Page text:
It should also be understood that label 211 could be modified to omit entirely first marking 27, with the information of first marking 27 being incorporated into second marking 229. Where first marking 27 is thus omitted and marking 229 is printed using a thermal transfer printing ribbon, one could incorporate adhesive layer 23 into the thermal transfer printing ribbon used to make marking 229 and simultaneously print adhesive layer 23 and marking 229. An example of such a thermal transfer ribbon that includes an adhesive layer is shown in FIG. 5(a), said ribbon being represented generally by reference numeral 261. Ribbon 261 is identical to ribbon 241, except for the inclusion of an adhesive layer 263 over barrier layer 251, adhesive layer 263 being identical in composition and thickness to adhesive layer 23.

It should further be understood that one or more of adhesive layer 23, first marking 27 and second marking 229 could include one or more security materials of the type described above.

Label 211 may be applied to an article in the same fashion as label 11.

Referring now to FIG. 6, there is shown a schematic section view of a fourth embodiment of a heat-transfer label constructed according to the teachings of the present invention, said heat-transfer label being represented generally by reference numeral 271.

Heat-transfer label 271 is very similar to heat-transfer label 211, the only difference between the two labels being that label 271 does not include a layer corresponding to wax layer 19 of label 211.

It should be understood that label 271 could be modified to omit entirely first marking 27, with the information of first marking 27 being incorporated into second marking 229. Where first marking 27 is thus omitted and marking 229 is printed using a thermal transfer printing ribbon, one could incorporate adhesive layer 23 into the thermal transfer printing ribbon used to make marking 229 and simultaneously print adhesive layer 23 and marking 229.

It should also be understood that label 271 could be modified to omit one or both of barrier layers 231 and 235 from marking 229.

It should further be understood that one or more of adhesive layer 23, first marking 27 and second marking 229 could include one or more security materials of the type described above.

Heat-transfer label 271 may be applied to an article in the same fashion as label 11.

Referring now to FIG. 7, there is shown a schematic section view of a fifth embodiment of a heat-transfer label constructed according to the teachings of the present invention, said heat-transfer label being represented generally by reference numeral 311.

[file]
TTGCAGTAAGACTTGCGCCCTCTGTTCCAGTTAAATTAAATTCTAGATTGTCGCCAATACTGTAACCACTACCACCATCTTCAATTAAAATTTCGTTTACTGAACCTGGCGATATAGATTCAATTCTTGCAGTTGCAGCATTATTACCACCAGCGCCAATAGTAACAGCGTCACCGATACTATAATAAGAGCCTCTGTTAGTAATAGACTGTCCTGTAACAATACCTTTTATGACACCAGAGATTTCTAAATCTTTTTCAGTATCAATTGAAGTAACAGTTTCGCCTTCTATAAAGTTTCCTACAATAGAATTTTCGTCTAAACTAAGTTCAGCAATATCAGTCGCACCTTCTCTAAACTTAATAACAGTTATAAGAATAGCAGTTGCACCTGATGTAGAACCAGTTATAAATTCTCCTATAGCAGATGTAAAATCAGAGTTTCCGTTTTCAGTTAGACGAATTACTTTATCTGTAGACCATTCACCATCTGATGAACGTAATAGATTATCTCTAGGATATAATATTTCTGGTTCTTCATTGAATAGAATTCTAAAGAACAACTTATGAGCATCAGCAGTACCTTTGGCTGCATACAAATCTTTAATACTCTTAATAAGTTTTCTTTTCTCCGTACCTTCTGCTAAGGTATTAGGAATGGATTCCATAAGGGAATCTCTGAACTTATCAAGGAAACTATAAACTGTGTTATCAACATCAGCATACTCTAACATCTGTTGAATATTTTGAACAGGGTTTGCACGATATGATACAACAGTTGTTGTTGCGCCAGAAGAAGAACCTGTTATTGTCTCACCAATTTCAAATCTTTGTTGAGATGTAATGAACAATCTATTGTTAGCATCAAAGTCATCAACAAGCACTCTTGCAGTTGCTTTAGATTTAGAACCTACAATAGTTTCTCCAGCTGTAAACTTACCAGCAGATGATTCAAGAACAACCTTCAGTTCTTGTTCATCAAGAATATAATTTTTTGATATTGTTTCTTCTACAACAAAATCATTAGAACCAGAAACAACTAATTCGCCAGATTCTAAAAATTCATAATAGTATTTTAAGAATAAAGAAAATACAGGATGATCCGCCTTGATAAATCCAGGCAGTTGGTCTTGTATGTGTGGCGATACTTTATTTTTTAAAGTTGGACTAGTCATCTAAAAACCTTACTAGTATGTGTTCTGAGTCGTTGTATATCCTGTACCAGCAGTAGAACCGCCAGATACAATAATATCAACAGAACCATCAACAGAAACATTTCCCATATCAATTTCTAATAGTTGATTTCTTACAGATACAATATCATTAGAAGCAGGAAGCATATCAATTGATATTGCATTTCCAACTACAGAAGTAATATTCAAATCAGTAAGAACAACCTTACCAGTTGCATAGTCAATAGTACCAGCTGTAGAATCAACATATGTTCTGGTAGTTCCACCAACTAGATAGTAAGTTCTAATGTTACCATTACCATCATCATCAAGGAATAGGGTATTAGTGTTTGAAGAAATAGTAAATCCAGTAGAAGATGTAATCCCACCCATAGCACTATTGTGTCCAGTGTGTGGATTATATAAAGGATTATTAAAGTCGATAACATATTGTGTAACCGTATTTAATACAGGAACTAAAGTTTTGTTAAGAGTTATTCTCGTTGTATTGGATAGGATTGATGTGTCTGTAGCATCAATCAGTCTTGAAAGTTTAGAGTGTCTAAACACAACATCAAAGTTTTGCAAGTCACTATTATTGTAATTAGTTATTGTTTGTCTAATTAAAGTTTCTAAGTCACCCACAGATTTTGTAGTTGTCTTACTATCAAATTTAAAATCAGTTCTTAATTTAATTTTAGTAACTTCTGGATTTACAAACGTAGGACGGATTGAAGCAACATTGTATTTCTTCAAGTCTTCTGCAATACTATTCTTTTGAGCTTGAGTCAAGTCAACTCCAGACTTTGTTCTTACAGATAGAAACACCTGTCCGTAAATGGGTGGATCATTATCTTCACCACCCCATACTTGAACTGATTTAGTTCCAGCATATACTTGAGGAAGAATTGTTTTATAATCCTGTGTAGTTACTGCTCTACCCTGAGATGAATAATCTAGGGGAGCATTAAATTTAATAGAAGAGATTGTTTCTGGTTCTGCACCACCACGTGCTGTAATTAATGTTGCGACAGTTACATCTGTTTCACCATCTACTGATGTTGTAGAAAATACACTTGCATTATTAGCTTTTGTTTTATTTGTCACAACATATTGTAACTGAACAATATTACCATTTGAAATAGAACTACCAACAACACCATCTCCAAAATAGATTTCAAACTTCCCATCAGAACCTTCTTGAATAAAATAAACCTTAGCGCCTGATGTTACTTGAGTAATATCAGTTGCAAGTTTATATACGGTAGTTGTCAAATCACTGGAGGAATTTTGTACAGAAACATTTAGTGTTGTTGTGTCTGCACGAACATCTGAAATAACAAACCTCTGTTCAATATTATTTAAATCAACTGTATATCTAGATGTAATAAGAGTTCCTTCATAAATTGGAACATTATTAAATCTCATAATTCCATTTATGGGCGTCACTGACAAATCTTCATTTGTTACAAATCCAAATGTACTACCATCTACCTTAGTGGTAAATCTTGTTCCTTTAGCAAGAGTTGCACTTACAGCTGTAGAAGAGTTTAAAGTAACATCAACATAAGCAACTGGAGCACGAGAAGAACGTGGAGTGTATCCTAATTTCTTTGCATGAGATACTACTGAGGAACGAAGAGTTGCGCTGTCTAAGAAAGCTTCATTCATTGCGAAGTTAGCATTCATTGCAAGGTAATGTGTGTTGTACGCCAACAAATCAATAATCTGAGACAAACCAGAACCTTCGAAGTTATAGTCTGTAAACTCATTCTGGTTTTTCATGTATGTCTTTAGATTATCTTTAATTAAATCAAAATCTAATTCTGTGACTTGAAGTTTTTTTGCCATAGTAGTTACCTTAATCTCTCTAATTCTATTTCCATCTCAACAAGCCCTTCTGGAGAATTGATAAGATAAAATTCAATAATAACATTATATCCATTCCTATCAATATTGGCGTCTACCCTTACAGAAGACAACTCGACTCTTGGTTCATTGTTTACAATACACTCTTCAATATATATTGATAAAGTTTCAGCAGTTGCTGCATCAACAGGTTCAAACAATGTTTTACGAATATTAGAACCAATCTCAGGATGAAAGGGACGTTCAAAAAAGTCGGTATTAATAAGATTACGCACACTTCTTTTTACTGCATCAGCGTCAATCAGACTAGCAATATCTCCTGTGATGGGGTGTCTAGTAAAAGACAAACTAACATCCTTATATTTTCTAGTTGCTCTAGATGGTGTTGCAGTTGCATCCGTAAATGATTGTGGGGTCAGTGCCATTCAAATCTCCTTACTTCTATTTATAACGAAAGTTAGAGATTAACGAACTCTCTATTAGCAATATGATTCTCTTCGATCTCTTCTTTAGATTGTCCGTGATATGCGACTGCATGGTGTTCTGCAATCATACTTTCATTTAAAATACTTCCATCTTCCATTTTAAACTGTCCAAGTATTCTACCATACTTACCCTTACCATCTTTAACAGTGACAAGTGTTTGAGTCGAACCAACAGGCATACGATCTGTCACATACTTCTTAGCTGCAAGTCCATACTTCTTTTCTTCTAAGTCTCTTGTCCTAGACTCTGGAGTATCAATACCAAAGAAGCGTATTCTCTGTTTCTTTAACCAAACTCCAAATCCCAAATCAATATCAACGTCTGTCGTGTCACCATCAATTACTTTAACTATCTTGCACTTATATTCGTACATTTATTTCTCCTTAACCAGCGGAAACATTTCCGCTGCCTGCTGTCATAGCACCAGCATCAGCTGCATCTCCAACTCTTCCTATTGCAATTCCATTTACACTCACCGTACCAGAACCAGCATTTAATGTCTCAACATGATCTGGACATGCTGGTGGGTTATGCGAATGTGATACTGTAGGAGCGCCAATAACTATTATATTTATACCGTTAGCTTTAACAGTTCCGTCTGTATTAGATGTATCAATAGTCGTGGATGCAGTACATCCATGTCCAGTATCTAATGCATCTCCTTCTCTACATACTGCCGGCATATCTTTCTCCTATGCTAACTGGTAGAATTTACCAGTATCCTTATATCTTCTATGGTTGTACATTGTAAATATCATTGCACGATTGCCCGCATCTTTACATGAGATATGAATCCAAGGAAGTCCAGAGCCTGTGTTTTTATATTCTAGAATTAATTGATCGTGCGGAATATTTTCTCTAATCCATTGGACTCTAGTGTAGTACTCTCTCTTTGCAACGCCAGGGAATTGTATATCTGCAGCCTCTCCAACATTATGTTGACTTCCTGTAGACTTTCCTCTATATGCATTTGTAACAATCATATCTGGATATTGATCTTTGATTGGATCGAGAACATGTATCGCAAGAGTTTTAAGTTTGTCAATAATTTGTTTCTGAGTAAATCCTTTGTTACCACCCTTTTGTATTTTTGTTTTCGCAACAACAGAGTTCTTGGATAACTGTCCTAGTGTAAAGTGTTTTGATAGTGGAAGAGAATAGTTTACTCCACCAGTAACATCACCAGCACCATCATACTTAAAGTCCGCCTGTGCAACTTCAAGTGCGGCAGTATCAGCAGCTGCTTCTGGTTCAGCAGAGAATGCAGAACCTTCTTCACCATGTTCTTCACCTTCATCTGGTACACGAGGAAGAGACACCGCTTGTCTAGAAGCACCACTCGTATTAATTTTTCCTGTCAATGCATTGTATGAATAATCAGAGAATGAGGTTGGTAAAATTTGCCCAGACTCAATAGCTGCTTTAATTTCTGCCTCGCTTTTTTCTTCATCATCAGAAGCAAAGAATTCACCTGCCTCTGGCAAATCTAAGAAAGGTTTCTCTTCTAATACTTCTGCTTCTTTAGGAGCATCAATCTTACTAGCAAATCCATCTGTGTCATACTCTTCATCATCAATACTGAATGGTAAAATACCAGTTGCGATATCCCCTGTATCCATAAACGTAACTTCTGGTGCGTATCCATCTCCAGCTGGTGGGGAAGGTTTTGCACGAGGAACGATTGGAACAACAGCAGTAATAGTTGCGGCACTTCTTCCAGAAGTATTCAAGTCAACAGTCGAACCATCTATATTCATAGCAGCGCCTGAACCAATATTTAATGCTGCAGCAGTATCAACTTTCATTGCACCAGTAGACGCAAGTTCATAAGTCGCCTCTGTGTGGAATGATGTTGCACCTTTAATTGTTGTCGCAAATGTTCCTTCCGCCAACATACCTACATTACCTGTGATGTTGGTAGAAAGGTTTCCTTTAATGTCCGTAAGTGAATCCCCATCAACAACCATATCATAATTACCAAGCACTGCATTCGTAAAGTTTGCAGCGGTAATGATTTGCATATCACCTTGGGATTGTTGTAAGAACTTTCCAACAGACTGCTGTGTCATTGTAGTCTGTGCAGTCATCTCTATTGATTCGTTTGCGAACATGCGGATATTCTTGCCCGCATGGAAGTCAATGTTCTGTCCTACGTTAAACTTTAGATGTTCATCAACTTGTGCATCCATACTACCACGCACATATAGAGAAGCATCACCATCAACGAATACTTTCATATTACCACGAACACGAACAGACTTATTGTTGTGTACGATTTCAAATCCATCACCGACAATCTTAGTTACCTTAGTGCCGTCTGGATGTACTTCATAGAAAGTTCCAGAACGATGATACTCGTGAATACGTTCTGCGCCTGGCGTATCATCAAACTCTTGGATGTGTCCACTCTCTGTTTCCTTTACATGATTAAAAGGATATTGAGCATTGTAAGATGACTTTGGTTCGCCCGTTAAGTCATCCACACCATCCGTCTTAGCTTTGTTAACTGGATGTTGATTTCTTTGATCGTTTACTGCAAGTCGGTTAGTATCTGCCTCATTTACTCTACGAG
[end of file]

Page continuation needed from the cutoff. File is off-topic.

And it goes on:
Heat-transfer label 311 is very similar to heat-transfer label 211, the only difference between the two labels being that label 311 does not include a layer corresponding to adhesive layer 23 of label 211.

It should be understood that label 311 could be modified to omit entirely first marking 27, with the information of first marking 27 being incorporated into second marking 229.

It should also be understood that label 311 could be modified to omit one or both of barrier layers 231 and 235 from marking 229.

It should further be understood that one or both of first marking 27 and second marking 229 could include one or more security materials of the type described above.

Label 311 may be applied to an article in the same manner as label 211. One advantage of label 311 over label 211 is that label 311 does not include an adhesive layer. As a result, the manufacturing process for producing label 311 is less involved than that for producing label 211, thereby resulting in a reduction of materials needed and in manufacturing time and expense. In addition, because label 311 does not include an adhesive layer, its transfer portion has a reduced thickness or bulk as compared to that of label 211, making the transfer portion of label 311 less irritating to the skin of a wearer of a labeled garment.

On the other hand, the lack of an adhesive layer in label 311 below markings 27 and 229 tends to cause the ink of markings 27 and 229 to diffuse during label transfer. (Such diffusion is even greater for marking 229 in the event that barrier layer 231 is also omitted.) As a result, the resolution of the image transferred by label 311 tends to be poorer than that transferred by label 211. Consequently, label 311 is not as well suited as label 211 for printing images or lettering of small size.

Also, as can readily be appreciated, the lack of an adhesive layer in label 311 typically renders the transferred label less resistant to washing or to otherwise being removed from its associated article. This is undesirable where one wishes to form a lasting image on the article but may be desirable if one wishes to form only a temporary image on the article.

Referring now to FIG. 8, there is shown a schematic section view of a sixth embodiment of a heat-transfer label well-suited for use in labeling articles of fabric, said heat-transfer label being constructed according to the teachings of the present invention and being represented generally by reference numeral 411.